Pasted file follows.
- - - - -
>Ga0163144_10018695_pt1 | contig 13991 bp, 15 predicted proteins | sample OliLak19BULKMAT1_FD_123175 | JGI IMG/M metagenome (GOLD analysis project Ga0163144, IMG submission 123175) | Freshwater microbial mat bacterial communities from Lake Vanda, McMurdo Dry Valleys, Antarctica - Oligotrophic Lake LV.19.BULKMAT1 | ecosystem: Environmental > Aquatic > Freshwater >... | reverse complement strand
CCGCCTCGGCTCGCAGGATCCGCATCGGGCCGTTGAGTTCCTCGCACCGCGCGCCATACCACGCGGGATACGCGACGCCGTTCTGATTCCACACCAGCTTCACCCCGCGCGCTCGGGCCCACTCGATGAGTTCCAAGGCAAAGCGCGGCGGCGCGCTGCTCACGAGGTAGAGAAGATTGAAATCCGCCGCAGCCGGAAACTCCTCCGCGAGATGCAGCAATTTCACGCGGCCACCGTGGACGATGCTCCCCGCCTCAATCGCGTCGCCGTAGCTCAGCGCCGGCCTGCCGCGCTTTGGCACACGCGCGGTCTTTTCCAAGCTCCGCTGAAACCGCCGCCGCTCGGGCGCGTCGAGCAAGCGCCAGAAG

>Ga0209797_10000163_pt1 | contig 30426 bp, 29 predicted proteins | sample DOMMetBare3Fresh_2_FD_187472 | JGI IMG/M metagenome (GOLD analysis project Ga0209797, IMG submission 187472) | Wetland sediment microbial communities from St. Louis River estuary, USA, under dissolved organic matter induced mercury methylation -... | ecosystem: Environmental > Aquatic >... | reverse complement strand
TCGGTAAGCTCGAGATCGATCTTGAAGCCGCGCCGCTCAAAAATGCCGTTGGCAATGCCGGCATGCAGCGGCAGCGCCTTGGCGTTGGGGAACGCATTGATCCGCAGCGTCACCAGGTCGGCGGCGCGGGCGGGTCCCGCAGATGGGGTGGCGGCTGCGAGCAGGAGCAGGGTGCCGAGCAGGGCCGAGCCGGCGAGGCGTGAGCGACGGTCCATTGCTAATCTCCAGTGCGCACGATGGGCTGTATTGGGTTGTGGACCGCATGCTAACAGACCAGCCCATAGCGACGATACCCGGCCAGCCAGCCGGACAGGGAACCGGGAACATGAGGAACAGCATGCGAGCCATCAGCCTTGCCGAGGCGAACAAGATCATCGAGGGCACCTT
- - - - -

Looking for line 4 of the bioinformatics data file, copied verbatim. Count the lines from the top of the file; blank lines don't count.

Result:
TCGGTAAGCTCGAGATCGATCTTGAAGCCGCGCCGCTCAAAAATGCCGTTGGCAATGCCGGCATGCAGCGGCAGCGCCTTGGCGTTGGGGAACGCATTGATCCGCAGCGTCACCAGGTCGGCGGCGCGGGCGGGTCCCGCAGATGGGGTGGCGGCTGCGAGCAGGAGCAGGGTGCCGAGCAGGGCCGAGCCGGCGAGGCGTGAGCGACGGTCCATTGCTAATCTCCAGTGCGCACGATGGGCTGTATTGGGTTGTGGACCGCATGCTAACAGACCAGCCCATAGCGACGATACCCGGCCAGCCAGCCGGACAGGGAACCGGGAACATGAGGAACAGCATGCGAGCCATCAGCCTTGCCGAGGCGAACAAGATCATCGAGGGCACCTT